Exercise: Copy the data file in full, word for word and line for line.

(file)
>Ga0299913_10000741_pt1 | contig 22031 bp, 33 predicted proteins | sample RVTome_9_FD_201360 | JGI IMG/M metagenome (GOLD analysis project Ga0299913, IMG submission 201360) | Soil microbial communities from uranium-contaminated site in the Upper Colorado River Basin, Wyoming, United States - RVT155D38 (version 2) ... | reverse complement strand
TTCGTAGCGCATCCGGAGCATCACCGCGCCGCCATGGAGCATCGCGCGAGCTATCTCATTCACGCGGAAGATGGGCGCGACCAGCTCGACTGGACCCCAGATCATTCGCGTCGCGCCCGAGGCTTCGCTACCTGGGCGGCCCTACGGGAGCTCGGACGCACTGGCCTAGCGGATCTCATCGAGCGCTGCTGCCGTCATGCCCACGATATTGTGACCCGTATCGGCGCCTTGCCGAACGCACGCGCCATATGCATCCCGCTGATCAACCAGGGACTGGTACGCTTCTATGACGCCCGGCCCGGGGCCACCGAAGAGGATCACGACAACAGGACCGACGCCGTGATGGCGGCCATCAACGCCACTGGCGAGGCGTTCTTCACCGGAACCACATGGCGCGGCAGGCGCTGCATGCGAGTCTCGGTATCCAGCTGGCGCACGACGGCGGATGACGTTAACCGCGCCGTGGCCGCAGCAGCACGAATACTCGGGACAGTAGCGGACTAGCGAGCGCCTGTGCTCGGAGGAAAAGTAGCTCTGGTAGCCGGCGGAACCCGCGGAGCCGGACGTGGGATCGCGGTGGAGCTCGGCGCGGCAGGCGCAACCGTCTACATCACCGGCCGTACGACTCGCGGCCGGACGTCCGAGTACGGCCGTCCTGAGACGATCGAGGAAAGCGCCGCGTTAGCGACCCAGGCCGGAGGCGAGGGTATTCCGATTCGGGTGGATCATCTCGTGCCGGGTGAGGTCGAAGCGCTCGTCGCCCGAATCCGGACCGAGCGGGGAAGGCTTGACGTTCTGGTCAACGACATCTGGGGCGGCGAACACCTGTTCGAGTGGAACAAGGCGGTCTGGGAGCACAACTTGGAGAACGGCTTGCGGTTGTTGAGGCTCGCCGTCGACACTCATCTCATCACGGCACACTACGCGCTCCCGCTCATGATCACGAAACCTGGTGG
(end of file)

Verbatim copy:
>Ga0299913_10000741_pt1 | contig 22031 bp, 33 predicted proteins | sample RVTome_9_FD_201360 | JGI IMG/M metagenome (GOLD analysis project Ga0299913, IMG submission 201360) | Soil microbial communities from uranium-contaminated site in the Upper Colorado River Basin, Wyoming, United States - RVT155D38 (version 2) ... | reverse complement strand
TTCGTAGCGCATCCGGAGCATCACCGCGCCGCCATGGAGCATCGCGCGAGCTATCTCATTCACGCGGAAGATGGGCGCGACCAGCTCGACTGGACCCCAGATCATTCGCGTCGCGCCCGAGGCTTCGCTACCTGGGCGGCCCTACGGGAGCTCGGACGCACTGGCCTAGCGGATCTCATCGAGCGCTGCTGCCGTCATGCCCACGATATTGTGACCCGTATCGGCGCCTTGCCGAACGCACGCGCCATATGCATCCCGCTGATCAACCAGGGACTGGTACGCTTCTATGACGCCCGGCCCGGGGCCACCGAAGAGGATCACGACAACAGGACCGACGCCGTGATGGCGGCCATCAACGCCACTGGCGAGGCGTTCTTCACCGGAACCACATGGCGCGGCAGGCGCTGCATGCGAGTCTCGGTATCCAGCTGGCGCACGACGGCGGATGACGTTAACCGCGCCGTGGCCGCAGCAGCACGAATACTCGGGACAGTAGCGGACTAGCGAGCGCCTGTGCTCGGAGGAAAAGTAGCTCTGGTAGCCGGCGGAACCCGCGGAGCCGGACGTGGGATCGCGGTGGAGCTCGGCGCGGCAGGCGCAACCGTCTACATCACCGGCCGTACGACTCGCGGCCGGACGTCCGAGTACGGCCGTCCTGAGACGATCGAGGAAAGCGCCGCGTTAGCGACCCAGGCCGGAGGCGAGGGTATTCCGATTCGGGTGGATCATCTCGTGCCGGGTGAGGTCGAAGCGCTCGTCGCCCGAATCCGGACCGAGCGGGGAAGGCTTGACGTTCTGGTCAACGACATCTGGGGCGGCGAACACCTGTTCGAGTGGAACAAGGCGGTCTGGGAGCACAACTTGGAGAACGGCTTGCGGTTGTTGAGGCTCGCCGTCGACACTCATCTCATCACGGCACACTACGCGCTCCCGCTCATGATCACGAAACCTGGTGG